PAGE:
allow the caramel to come to a boil for one minute or so and then remove from the heat and stir in the salt - set aside to cool

to make the custard, beat the egg yolks with the sugar in a large bowl, until there are no lumps - then set aside

boil the cream, milk and vanilla, then pour half the hot mixture over the the sugary egg yolks and whisk quickly to incorporate, then pour the whole lot into the remaining hot milk and cream and gently heat, stirring all the time with a wooden spoon until the mixture thickens... if you do this gently and stir constantly it shouldn't split - once nice and thick, take it off the heat and pour it into your ice cream maker (if using) or into a tuppaware container and into the freezer...

once the ice cream begins to harden, pour in the runny (but cooled) caramel sauce and stir it in, then place it back in the freezer to fully set

the left-over caramel sauce will keep for two weeks in a sterilised jar in the fridge.


don't forget you have until the 28th of the month to enter random recipes bloggers scream for ice cream

eat and of course, enjoy!

Saturday, 16 August 2014

slow roast duck with fennel and plum slaw



... I was working at an event this week when my client and now dear friend H took me to one side to accuse me of sugar-abuse.  She explained that she was trying to detoxify and had done pretty well, eliminating wine and caffeine, cutting back on fatty food and carbs but every day, as she scrolls through my facebook feed she's been finding herself drooling at my pictures of cakes and scones... the thing is, she explains, is that she had never considered herself a sugar person, in fact cakes had always pretty much passed her by but she realised that being such a huge wine lover and wine being very high in sugar, she had now cut a massive intake of the glorious golden sweet stuff out of her life and my baking was setting her teeth on edge...  I love this... it really makes me giggle and I had ti agree that I have been doing a lot of sweet baking of late... so this duck is for you H...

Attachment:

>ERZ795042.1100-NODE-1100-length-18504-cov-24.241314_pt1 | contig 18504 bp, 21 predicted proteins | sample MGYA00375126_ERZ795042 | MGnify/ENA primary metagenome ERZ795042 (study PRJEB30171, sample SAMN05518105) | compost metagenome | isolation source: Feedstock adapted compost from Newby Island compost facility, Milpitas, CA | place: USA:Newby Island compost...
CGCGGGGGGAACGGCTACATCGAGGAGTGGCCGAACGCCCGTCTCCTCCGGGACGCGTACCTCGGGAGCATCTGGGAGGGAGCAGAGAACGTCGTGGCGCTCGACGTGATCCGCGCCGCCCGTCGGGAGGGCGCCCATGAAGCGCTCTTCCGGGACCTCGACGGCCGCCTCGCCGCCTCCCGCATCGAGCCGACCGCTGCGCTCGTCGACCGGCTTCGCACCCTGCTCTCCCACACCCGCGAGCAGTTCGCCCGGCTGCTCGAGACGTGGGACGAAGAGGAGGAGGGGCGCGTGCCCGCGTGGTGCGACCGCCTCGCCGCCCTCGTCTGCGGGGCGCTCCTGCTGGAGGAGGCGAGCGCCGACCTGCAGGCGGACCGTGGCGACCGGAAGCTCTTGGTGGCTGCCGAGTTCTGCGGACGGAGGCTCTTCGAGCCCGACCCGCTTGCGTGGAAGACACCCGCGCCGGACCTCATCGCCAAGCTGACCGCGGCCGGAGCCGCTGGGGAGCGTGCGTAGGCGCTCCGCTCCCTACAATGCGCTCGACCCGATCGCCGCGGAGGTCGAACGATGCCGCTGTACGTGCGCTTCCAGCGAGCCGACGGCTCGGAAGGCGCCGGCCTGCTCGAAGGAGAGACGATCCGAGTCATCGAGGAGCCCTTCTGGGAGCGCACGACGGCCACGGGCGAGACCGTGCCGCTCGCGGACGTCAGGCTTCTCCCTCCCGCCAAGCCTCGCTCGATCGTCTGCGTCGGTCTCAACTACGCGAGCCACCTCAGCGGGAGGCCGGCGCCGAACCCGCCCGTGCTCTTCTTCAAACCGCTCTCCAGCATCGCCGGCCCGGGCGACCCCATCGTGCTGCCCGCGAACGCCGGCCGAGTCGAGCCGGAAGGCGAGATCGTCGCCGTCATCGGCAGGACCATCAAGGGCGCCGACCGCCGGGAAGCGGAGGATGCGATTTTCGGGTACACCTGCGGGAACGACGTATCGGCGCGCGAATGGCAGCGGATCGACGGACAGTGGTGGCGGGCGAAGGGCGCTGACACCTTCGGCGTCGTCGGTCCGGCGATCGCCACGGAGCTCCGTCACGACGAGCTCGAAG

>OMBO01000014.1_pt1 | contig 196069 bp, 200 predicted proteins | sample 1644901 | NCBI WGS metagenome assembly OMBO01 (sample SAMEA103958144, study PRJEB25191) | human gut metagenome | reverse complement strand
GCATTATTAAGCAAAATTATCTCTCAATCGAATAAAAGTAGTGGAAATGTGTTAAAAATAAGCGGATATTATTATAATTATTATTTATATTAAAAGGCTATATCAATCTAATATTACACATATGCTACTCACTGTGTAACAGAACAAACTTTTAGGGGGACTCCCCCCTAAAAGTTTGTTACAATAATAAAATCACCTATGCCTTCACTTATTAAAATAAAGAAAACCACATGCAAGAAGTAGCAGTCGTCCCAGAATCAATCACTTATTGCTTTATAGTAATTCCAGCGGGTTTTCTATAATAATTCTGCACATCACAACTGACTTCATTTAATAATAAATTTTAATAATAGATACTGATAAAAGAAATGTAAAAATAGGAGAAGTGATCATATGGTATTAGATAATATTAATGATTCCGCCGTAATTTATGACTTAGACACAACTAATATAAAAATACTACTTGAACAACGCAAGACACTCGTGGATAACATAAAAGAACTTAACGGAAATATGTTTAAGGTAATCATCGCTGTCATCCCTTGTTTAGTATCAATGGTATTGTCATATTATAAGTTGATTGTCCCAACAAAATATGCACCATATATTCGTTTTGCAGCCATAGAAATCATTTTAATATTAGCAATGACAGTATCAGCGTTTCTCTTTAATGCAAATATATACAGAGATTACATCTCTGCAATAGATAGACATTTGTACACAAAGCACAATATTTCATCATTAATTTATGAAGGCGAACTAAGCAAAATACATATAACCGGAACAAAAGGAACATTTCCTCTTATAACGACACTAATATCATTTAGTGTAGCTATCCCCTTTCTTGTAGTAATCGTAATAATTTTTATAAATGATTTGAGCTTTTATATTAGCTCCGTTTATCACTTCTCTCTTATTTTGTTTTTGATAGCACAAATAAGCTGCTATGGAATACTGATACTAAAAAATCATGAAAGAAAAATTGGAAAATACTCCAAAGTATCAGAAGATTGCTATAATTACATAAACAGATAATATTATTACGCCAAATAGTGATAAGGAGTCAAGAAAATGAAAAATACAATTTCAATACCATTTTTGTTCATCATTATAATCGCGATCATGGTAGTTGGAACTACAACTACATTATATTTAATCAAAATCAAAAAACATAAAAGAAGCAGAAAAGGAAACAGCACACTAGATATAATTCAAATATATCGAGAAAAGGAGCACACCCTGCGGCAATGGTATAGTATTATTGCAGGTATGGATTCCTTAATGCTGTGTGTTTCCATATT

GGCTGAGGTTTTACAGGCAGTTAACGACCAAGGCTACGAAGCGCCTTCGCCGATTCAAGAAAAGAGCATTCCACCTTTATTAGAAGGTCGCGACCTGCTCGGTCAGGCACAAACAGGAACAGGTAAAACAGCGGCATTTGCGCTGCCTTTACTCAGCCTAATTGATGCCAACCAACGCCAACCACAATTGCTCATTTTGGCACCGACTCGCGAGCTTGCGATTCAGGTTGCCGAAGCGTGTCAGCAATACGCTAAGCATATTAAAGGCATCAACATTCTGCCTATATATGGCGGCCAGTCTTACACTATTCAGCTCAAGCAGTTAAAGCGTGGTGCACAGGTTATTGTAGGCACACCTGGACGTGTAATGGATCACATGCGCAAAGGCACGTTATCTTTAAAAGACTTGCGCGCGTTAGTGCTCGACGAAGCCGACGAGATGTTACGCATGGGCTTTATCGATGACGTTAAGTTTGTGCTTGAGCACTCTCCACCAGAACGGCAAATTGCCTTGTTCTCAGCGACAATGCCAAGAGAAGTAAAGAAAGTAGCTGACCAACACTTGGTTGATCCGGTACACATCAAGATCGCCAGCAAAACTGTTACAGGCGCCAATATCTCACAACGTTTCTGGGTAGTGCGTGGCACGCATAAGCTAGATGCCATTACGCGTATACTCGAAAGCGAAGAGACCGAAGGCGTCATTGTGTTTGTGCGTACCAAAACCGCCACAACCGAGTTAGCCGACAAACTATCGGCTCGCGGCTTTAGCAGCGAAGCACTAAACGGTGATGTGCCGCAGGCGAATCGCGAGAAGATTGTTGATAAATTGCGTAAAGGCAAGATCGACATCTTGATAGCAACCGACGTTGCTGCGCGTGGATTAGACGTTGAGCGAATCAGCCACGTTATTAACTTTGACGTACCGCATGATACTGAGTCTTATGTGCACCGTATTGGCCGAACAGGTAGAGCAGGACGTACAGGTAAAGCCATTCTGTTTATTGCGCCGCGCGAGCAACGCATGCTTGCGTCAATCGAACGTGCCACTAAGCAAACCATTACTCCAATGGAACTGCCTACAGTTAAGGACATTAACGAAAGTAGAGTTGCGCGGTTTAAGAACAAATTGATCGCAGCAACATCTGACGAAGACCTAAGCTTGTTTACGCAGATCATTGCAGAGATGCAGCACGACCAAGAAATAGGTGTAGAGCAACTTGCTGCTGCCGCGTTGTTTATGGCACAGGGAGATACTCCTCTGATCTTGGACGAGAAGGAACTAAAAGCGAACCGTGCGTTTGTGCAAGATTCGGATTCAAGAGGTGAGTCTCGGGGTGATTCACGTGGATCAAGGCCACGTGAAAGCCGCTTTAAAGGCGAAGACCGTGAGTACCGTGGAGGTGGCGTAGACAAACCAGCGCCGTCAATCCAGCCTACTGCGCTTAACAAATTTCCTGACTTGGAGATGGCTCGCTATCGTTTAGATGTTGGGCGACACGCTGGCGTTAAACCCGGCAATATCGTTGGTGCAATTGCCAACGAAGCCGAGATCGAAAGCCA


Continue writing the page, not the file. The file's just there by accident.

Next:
slow roast duck with fennel and plum slaw
i've always wanted to make duck ragu.  Other than the fact that it sounds gorgeous I really have no idea why... it's not as though i've ever eaten it, it's just one of those things that to me, sounds gorgeous.  of course to make duck ragu I need some succulent shredded duck so this recipe for slow roast duck is perfect to get the meat I need.  I'm really not much of a duck cook, in fact I can't quite recall the last time I cooked with duck so when the remarkable duck people at Gressingham asked me if i'd like to try some of their gorgeous duck and develop some recipes for them I was of course delighted but also a little nervous, so this slow roast duck is also a great way to ease ones self into duck cooking and the most simplest of levels and now that i've cracked this I can turn my skills to something a little more adventurous... the plum and fennel slaw is, in my opinion, the perfect bed-fellow for this meal as the tartness of the raw plums cuts through the rich, sweetness of the duck and the fennel adds a glorious aniseed top note that I adore...

1 large whole Gressingham duck
2 large tablespoons of smoked maldon sea salt flakes
4 or 5 twigs of thyme or lemon thyme if you can get it
1 large carrot - roughly chopped

for the slaw
1 large fennel bulb
2 large victoria plums
1 teaspoon cidre vinegar
1 tablespoon mayonnaise
freshly ground pepper
the juice of half a lemon
1 tablespoon extra virgin olive oil
1 tablespoon almond slithers

pre-heat the oven to 180C

place the carrots and the duck gibblets into the bottom of a large oven-proof roasting tin and lay the duck, breast-side up, on top

rub half the salt onto the breast skin and stuff the inside with the thyme, then turn the duck over and rub the underside with salt

place in the oven, breast-side down for one hour, then carefully turn the duck over and roast for a second hour until gorgeously dark golden brown - set aside uncovered for 10 minutes whilst you make the slaw

thinly slice the the fennel bulb and the plums and place them in the bowl, add the rest of the ingredients and mix together before serving

shred the duck using two forks to serve

oh and this is perfect for those of us who are a little bored with our Sunday lunches and fancy trying something a teeny bit left of centre.


I have some more duck recipes to come and i'll be featured on the Gressingham website and in their newsletter soon but if you've ever wondered about the best way to cook duck breast they have a fantastic easy to follow video on their site.

eat and of course, enjoy!